If you're seeing this message, it means we're having trouble loading external resources on our website.

If you're behind a web filter, please make sure that the domains *.kastatic.org and *.kasandbox.org are unblocked.

Main content

Buddhist Temples at Wutaishan

The Chinese Buddhist figures seen in the galleries at the Asian Art Museum were originally placed in temples and monastic buildings. This video explores Wutaishan, an area with one of the heaviest concentration of Buddhist temples in China. Learn more about Buddhism on the Asian Art Museum's education website. Created by Asian Art Museum.

Want to join the conversation?

Video transcript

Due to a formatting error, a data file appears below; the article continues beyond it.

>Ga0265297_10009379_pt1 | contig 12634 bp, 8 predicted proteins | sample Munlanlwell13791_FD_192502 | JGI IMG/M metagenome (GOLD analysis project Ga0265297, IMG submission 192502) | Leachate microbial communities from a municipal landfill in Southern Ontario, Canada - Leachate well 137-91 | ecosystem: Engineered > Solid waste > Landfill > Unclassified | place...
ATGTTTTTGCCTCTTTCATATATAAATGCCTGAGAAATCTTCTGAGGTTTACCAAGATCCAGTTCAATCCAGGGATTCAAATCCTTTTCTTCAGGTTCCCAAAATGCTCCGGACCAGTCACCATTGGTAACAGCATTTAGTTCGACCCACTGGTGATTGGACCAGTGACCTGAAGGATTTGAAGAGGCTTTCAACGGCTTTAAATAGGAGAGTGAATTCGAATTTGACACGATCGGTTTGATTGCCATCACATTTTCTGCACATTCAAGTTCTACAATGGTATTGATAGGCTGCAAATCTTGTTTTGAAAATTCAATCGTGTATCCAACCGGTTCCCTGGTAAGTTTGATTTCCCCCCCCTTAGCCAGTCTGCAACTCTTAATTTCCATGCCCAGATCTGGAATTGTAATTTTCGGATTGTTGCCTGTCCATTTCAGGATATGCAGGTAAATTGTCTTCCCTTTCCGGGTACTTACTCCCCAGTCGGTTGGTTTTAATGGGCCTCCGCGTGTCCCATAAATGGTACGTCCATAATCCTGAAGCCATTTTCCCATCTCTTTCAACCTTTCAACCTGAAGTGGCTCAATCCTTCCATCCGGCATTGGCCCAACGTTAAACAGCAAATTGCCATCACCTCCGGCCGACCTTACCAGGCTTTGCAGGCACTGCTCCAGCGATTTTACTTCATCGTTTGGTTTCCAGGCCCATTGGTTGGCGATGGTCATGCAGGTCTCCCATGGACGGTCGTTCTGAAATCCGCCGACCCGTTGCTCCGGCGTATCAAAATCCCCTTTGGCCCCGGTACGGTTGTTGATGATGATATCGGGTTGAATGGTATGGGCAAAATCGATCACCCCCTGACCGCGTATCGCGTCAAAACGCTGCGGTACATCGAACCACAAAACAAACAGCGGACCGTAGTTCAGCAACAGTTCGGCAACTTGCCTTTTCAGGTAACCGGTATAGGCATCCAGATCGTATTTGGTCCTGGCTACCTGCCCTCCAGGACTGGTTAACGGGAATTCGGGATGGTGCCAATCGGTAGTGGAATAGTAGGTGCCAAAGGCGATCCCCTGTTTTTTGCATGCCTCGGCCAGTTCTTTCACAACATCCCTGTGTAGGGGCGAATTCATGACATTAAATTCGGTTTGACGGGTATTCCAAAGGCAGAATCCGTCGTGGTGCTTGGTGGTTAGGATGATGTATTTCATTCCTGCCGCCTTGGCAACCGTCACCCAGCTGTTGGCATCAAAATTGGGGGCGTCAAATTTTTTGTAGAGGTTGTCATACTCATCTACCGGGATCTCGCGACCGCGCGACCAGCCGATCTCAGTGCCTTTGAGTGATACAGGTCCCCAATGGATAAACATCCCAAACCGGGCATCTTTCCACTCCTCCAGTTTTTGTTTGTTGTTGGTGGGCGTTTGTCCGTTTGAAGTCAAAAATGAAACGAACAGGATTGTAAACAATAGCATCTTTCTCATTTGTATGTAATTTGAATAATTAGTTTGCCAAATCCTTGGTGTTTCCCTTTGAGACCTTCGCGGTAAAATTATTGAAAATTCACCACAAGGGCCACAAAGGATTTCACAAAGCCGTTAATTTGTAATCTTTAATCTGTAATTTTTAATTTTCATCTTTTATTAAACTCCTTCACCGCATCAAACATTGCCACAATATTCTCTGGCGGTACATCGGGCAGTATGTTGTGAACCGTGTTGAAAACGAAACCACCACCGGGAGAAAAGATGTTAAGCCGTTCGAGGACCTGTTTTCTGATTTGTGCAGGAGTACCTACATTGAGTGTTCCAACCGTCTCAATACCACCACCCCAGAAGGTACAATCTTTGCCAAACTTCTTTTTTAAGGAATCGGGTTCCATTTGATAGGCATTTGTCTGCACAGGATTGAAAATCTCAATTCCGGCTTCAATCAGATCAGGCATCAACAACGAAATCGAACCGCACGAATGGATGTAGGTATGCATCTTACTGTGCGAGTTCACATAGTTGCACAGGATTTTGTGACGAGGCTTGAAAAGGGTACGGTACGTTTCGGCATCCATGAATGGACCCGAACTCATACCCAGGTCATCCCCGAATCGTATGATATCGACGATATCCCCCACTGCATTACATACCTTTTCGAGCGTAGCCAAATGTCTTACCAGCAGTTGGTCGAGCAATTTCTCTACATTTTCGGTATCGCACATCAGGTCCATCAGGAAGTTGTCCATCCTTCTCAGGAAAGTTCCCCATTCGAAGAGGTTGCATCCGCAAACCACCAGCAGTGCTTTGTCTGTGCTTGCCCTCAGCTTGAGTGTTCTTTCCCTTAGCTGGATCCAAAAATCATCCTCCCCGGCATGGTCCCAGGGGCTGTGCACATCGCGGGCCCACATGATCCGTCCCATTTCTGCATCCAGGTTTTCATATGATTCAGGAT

the chinese buddhist figures seen in the galleries of the Asian Art Museum were originally placed in temples and monastic buildings one of the heaviest concentrations of historic Buddhist temples in China can be found at Wutai Shan Shan si province not far from the border of Inner Mongolia in northern China during its heyday over 1,000 years ago there were roughly 200 temples in this area today less than 50 still stand but among these are a number of significant buildings travelers approaching wutai shan from the north often stopped at the suspended in the air temple perched high on a mountain cliff the whole structure appears to dangle on the rock face with the support of a few timbers also nearby is the oldest surviving wooden pagoda in China dating from 1056 c/e nestled within the immediate area of Wutai or five peaks are numerous temples that are so extensive they appear to run into each other a major landmark is this 150 foot high great white pagoda of the taiwan temple here we see the influence of Tibetan Buddhism which was patronized by various Chinese emperors from the 1200s through the 1800s close by is the Shenton temple whose origins stretch back almost 2,000 years the principal feature here is an enticing square bronze pavilion filled with 1,000 tiny images of the Buddha the John Hay temple appears today much as it did when it was founded in 1711 this was the residence of various jeong-ja or living buddhas who were the Guru's of the kangxi emperor the emperor gave this box now in the collections of the Asian Art Museum to the second guru the ornate colors and decoration of the junghae temple are in great contrast to some of the older sites at Wutai Shan the oldest wooden structure in all of China today is this small Buddha Hall at Nanchang temple dated 782 C II the second oldest wooden structure can be found at fo Guang temple built on a steep Terrace the original much-older temple was destroyed during the persecutions of Buddhism that took place in 845 C II the present Great Eastern Hall was rebuilt in 857 C II with its elaborate bucketing system supporting a gently curved roof line it is a fine example of early Buddhist temple architecture in China a number of the temples at wutai shan are being restored and are in active use the remoteness of Wutai Shan has helped preserve the many treasures here that continue to attract intrepid pilgrims and tourists alike you